Ken Jones: Rehhagel approach would fail over Premiership season

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The Independent Online

It is many years since Sir Matt Busby warned that too much technical input - what he referred to as "mind" - might drive the public away from football. Busby, in common with many managers of his day, including such luminaries as Stan Cullis and Bill Shankly, was not a deep tactical thinker.

It is many years since Sir Matt Busby warned that too much technical input - what he referred to as "mind" - might drive the public away from football. Busby, in common with many managers of his day, including such luminaries as Stan Cullis and Bill Shankly, was not a deep tactical thinker.

The game they promoted was based on an instinct for selecting players in positionswhere they would be most effective, and an unshakeable faith in fundamental principles. In Shankly's words: "Don't let attackers turn, and if they do track them down quickly. Never play out of your own box. Always support the man on the ball." Coaching was largely confined to the development of young players.

If football's global popularity proves that Busby's fears were unfounded a good question is: what would he have made of the influence wielded by coaches during the recent European Championship? The leading figures in Portugal were not the players but their educators; some for the reason that they failed to fufill expectations, others because their tactical nous produced some quite remarkable team performances. Of course, the most obvious example is Otto Rehhagel, the German coach who led Greece into the tournament seeking their first ever victory in the finals of a major championship and emerged from it with the prize so ineffectively sought by England, France, Italy and Spain.

One of the questions put to ITV's team of pundits after Greece defeated Portugal in the final was: why cannot the policy Rehhagel adopted to squeeze the best out of limited resources be employed to break the monopoly established by the Premiership's leading clubs? None of the pundits, including the Newcastle manager, Sir Bobby Robson, came up with an answer, although from here it appears simple. Without wishing to detract from Greece's triumph, the commitment and resilience required to successfuly get through six games in an international championship is rather different from that demanded throughout a nine-month league season.

Rehhagel won because he was smarter than most of his competition, because he is an unyielding perfectionist and because he imposed his will on his players with the sheer force of his personality. It will be interesting to read the findings of Uefa's technical committee, whether they come up with specific reasons for the success of an underdog, but coaches I have spoken to over the past few days all agreed that there was nothing original in Rehhagel's tactics, nor in the responsibilities his players willingly took on board. Rehhagel reached into the past, using the strategy favoured in West Germany more than 30 years ago; quick man markers, a sweeper and ball carrying speed through midfield.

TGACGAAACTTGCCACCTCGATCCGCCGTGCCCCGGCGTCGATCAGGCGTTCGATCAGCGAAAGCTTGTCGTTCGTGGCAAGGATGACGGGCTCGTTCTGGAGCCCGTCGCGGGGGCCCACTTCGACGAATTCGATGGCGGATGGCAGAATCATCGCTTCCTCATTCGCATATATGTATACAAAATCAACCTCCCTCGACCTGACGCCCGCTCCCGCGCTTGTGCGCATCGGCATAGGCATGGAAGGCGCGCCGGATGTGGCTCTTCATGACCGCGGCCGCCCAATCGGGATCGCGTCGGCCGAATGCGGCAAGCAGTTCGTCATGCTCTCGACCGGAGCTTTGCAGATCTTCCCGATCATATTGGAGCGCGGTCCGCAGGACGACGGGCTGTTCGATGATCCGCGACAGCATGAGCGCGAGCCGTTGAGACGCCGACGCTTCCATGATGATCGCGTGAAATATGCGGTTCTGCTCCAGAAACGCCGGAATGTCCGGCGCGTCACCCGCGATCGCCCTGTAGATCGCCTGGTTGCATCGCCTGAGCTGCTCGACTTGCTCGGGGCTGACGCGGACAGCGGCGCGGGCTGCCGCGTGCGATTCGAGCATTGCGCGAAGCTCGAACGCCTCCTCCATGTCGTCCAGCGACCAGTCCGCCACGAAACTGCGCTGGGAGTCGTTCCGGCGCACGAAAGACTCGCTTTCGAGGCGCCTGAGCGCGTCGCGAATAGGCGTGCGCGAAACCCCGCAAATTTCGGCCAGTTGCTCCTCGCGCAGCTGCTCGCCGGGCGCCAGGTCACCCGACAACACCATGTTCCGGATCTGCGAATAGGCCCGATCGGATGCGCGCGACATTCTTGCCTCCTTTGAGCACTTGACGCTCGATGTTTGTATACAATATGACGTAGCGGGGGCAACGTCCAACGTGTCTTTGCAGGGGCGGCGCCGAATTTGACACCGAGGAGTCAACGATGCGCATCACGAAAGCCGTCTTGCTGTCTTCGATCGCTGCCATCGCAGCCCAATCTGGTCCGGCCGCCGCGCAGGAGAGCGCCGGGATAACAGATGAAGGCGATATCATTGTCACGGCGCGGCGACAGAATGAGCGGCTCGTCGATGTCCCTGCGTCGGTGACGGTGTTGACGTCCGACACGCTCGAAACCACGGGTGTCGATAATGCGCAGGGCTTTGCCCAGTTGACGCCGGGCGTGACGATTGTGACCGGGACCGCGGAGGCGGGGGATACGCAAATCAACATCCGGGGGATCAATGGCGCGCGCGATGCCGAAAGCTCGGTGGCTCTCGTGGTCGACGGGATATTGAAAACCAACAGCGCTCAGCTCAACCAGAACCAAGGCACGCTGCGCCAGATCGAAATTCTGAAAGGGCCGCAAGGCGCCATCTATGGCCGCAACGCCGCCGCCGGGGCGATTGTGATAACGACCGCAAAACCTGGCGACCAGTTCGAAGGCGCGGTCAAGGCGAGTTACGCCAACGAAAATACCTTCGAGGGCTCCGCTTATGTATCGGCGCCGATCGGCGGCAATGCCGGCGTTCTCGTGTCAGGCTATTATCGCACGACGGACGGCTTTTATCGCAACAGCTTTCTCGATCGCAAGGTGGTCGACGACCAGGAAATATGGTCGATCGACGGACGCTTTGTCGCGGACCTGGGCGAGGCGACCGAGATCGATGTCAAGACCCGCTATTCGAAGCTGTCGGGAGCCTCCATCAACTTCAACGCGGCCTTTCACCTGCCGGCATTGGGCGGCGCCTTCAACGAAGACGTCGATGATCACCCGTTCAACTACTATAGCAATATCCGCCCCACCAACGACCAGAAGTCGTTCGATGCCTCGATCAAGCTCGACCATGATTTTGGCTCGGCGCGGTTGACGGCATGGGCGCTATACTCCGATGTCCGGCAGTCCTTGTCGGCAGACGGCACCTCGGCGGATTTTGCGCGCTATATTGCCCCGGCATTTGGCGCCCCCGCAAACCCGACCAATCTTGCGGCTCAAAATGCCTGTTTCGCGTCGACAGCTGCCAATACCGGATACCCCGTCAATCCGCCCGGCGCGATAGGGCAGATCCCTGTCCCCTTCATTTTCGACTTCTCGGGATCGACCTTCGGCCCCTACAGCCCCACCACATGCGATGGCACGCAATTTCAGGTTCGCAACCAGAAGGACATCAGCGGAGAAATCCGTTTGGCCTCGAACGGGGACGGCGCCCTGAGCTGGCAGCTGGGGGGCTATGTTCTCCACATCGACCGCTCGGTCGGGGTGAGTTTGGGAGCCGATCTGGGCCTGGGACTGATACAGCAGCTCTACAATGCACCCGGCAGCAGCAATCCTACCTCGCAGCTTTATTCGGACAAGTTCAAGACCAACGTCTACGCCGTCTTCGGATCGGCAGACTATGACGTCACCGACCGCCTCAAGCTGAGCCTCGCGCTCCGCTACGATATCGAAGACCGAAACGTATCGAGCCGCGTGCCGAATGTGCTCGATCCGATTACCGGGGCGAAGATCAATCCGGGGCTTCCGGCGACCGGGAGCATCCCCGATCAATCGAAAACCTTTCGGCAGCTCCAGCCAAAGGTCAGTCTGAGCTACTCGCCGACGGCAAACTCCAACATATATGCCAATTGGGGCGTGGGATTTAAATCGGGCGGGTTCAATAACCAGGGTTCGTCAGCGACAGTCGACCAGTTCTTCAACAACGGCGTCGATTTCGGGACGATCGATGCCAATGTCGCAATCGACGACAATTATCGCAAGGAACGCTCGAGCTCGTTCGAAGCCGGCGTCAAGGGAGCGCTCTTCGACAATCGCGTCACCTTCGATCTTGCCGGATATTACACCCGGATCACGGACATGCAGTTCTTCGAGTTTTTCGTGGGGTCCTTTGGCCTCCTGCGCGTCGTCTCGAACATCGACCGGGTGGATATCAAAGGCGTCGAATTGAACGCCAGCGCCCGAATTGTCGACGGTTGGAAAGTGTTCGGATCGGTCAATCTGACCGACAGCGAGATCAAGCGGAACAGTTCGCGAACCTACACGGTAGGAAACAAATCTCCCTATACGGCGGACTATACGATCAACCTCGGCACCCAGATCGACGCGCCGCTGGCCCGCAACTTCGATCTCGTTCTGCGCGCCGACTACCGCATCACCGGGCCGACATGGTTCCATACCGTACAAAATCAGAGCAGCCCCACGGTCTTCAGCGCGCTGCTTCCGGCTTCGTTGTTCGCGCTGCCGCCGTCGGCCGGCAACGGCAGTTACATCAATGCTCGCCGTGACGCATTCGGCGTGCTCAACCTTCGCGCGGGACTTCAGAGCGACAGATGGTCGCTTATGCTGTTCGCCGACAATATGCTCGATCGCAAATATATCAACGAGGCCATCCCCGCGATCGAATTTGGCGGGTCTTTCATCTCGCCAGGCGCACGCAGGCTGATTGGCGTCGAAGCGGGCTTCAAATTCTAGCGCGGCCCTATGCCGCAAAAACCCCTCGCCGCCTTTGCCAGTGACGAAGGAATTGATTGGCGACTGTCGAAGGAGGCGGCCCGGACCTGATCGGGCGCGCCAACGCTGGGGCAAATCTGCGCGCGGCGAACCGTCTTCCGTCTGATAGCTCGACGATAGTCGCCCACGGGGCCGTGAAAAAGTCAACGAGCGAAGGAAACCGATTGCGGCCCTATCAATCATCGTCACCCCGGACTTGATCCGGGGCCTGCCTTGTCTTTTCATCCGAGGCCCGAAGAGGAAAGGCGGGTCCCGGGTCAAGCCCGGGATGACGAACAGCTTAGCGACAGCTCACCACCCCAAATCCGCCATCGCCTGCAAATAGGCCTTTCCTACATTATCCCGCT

In Portugal the game plan was all. A game plan is a guide to attacking and defending against your opponent, based on relative strengths and weaknesses. Coaches digest scouting reports and excrete personality profiles on the opposition: what they are likely to do in every imaginable situation; how they respond to pressure. Insofar as this procedure keeps the coaching staffs occupied, alert and off the streets at night, and insofar as it convinces the players that their coaches are working hard and therefore contributes to their own peace of mind and concentration, it is frequently beneficial. The problem is that it can contain the seeds of its own destruction.

The optimism expressed by England's players prior to Euro 2004 was based in part on Sven Goran Eriksson's apparent accedence to their wishes. Unhappy with the diamond formation tried in warm-up matches they were happier with a midfield four. Indicating a weakness on Eriksson's part, it was something neither Rehhagel or Portugal's coach, Luiz Felipe Scolari, another strong coach would have countenanced. History tells us that democracy rarely works in the dressing room.

Throughout Euro 2004 television cameras zoomed in on the coaches, catching them in moments of exasperation or pleading urgency. In the absence of sustained brilliance on the field, coaches became increasingly the focus of attention. Once, Scolari was shown instructing an incoming substitute with the aid of a magnetic tactics board, hardly something you would normally expect to see in the hands of a Brazilian football man.

One thing leads to another. Wherever you look in sport coaching grows in importance. The leading competitors at Wimbledon were all attended by their tutors. The performances of cricketers and rugby players are subject to video analysis. Golfers swear by their swing gurus. I don't know whether this is a good or a bad thing, but it's here to stay, the present and the future.

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